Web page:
To my mind, we don’t need narrower parameters in selecting teachers, we need broader ones. It is vital students see their teachers as role models and experience people from all sorts of backgrounds. Stick me in a room full of old Etonians and I guarantee I will more than hold my own, and probably hold court. Not because I had one inspirational teacher from a similar background to my own, but because I experienced all sorts of different backgrounds through my teachers. But if were talking about inspiration, then there needs to be a hook into that person!

Also, the idea that a teacher with a 2:2 would lack  a ‘discerning eye’ puts an awful lot of weight on your degree as a measure of intelligence. Because I felt inspired by my teachers, I continued to study English Language/Linguistics long after I realised I would get a first if I dropped it and focused on Literature. I think it’s called the love of learning or ‘intellectual curiosity’ or somet….you’d have to ask one of those boffins what they’ve got nowadays! The reality is loving learning was more important to me than success. I knew that knowing more about linguistics would help me as a teacher, so I carried on.That being said, if I’d got a First in both elements I would undoubtedly be a better teacher.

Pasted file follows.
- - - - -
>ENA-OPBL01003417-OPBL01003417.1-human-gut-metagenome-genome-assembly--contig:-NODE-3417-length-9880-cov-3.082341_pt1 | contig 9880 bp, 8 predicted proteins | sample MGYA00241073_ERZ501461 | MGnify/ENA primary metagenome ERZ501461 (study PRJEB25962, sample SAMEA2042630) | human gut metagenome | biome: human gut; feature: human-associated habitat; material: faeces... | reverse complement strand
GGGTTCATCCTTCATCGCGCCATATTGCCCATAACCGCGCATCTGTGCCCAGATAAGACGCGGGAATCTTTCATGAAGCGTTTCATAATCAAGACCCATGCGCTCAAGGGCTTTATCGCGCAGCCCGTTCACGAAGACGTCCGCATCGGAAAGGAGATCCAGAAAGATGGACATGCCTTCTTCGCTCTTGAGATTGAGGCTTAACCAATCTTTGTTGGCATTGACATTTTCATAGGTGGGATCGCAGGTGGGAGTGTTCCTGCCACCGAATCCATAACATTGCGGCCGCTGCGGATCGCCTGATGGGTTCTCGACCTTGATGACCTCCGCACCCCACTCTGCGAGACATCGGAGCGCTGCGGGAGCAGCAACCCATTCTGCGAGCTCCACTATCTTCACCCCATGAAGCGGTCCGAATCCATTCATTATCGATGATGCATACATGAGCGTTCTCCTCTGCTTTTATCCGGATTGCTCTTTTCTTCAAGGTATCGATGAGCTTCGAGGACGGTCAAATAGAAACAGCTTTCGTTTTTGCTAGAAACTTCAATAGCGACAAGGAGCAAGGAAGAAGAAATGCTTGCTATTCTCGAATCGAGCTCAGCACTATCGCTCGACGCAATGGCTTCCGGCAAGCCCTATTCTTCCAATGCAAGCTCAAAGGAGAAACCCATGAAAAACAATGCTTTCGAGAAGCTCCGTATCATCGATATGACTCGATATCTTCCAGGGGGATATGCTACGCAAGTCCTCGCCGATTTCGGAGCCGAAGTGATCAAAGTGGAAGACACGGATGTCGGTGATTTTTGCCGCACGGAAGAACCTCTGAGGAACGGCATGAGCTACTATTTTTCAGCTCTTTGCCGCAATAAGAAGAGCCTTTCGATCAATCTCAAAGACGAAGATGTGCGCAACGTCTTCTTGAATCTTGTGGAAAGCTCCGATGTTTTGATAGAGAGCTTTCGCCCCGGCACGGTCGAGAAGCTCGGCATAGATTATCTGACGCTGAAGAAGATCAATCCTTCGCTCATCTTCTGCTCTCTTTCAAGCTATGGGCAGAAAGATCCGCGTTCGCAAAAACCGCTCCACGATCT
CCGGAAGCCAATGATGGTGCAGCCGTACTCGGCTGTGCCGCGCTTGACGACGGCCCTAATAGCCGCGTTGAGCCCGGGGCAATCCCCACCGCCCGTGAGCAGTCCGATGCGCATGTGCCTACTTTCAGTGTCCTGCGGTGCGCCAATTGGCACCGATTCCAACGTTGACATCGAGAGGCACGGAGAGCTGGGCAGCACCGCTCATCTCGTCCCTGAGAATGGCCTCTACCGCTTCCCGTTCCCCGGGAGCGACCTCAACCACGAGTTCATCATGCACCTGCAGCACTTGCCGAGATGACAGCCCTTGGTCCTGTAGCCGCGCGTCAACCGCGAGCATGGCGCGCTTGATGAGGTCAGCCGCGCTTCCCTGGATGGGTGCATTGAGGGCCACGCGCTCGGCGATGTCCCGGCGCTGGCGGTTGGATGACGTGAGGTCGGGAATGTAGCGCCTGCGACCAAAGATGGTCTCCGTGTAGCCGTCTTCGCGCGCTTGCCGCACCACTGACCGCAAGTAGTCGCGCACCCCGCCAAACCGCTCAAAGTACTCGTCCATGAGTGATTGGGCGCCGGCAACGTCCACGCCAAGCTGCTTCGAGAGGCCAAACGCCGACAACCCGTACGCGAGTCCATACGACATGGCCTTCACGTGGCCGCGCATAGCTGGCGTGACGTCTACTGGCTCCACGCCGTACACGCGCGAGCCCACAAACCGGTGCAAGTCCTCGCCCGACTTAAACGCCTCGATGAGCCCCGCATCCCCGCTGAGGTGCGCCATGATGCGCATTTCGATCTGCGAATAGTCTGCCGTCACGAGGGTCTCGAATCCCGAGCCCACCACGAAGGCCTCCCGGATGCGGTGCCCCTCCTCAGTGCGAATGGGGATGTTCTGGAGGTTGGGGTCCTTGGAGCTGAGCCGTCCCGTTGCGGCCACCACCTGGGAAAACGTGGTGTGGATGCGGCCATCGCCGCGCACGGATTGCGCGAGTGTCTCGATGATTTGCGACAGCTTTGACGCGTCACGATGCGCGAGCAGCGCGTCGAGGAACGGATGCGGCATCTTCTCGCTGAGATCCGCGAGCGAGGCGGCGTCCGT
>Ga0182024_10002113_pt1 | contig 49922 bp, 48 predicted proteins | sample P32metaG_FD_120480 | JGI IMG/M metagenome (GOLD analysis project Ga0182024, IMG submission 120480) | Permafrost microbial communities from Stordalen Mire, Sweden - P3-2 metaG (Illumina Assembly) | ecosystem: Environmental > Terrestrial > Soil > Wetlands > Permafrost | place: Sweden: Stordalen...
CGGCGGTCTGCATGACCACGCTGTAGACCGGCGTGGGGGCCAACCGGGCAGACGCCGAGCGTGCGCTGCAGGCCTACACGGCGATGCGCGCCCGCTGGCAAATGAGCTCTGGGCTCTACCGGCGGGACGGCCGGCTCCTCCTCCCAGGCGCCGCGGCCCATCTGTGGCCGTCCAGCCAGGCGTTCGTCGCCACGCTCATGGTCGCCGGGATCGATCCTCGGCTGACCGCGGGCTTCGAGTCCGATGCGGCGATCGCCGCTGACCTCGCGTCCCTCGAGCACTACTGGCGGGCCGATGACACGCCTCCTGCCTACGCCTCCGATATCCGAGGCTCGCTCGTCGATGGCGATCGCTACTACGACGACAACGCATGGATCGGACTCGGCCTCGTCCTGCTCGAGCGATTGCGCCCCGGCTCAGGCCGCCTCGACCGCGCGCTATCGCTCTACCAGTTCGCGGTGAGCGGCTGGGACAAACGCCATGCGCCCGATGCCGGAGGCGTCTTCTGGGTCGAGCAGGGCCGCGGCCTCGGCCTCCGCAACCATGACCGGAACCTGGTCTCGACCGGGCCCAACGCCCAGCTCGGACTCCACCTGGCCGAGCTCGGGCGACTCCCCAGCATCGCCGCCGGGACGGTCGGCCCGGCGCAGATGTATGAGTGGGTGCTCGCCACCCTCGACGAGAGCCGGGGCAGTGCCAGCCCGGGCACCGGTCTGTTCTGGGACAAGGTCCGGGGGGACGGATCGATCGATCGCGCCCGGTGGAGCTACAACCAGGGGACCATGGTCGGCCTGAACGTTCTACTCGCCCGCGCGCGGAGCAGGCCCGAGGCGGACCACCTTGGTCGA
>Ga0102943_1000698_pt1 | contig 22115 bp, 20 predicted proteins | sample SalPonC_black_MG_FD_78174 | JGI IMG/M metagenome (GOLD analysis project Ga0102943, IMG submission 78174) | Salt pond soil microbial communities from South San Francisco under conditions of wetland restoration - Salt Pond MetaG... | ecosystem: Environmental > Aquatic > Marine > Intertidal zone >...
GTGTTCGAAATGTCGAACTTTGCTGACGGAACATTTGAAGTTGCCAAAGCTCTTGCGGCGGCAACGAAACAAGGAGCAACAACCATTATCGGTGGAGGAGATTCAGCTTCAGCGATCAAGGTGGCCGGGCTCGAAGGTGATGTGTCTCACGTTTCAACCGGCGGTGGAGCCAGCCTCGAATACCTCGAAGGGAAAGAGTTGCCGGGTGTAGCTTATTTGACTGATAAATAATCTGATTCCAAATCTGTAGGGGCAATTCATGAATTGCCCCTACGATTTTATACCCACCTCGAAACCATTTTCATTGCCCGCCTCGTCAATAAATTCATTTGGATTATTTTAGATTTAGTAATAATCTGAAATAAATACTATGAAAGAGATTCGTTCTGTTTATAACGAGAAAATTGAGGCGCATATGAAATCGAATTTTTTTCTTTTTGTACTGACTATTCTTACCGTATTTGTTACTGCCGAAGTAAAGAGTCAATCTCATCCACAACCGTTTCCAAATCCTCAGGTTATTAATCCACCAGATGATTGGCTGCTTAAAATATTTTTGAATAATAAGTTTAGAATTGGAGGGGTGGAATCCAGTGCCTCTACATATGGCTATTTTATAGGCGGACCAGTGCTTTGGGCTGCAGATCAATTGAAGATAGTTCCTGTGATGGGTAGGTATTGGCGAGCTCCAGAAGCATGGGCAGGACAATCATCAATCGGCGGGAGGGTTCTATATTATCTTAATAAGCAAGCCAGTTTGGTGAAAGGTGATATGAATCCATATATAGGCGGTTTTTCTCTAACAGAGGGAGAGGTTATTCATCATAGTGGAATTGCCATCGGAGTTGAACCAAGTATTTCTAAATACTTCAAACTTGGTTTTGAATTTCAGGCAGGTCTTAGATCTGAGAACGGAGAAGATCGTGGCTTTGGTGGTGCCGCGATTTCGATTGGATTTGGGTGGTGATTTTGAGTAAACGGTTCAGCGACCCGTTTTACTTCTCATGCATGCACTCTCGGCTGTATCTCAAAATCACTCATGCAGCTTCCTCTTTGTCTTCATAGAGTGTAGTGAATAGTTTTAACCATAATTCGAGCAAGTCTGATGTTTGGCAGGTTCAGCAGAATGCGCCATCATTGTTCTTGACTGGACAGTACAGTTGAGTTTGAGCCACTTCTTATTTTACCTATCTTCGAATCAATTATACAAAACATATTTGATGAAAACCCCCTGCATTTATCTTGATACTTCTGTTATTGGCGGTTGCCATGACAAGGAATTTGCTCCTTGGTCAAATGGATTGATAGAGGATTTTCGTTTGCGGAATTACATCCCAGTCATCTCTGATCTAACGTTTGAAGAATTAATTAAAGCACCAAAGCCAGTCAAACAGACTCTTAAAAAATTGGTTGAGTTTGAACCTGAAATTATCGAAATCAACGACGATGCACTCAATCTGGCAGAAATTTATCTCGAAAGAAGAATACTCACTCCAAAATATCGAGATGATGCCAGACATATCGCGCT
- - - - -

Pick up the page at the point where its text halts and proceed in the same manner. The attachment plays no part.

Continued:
However, that isn’t to say anybody who gets a First in Literature and Linguistics would necessarily be a good English teacher. In fact, I believe the opposite. The people on my course who got Firsts were near impossible to have a conversation with. They were odd. Really odd.  I’m not sure how important it is to be able to relate to your teacher, but I would not expect the students I teach to be able to relate to those people. I would say great teachers who have Firsts are the exception….and what an exception! Because don’t be mistaken here I completely buy into the importance of subject knowledge. COMPLETELY.

The one thing I’ve improved most since my training, is my subject knowledge and the reason is that it gets the best results in the classroom. Of all the things we can improve, better subject knowledge is the one which will help the most. I just don’t think a degree is a guarantee of subject knowledge. For a start our subject knowledge is often about the ‘how’ and understanding the process – not just knowing stuff.

Regardless the bottom line is that all of this is in wonderland unless more people want to become teachers. The profession doesn’t look an attractive prospect at the moment and so as Professor Smithers has stated, selecting the ‘best’ teachers  “depends on attracting sufficient applicants to be able to choose those who can make subjects come alive for children.” Whoever that may be.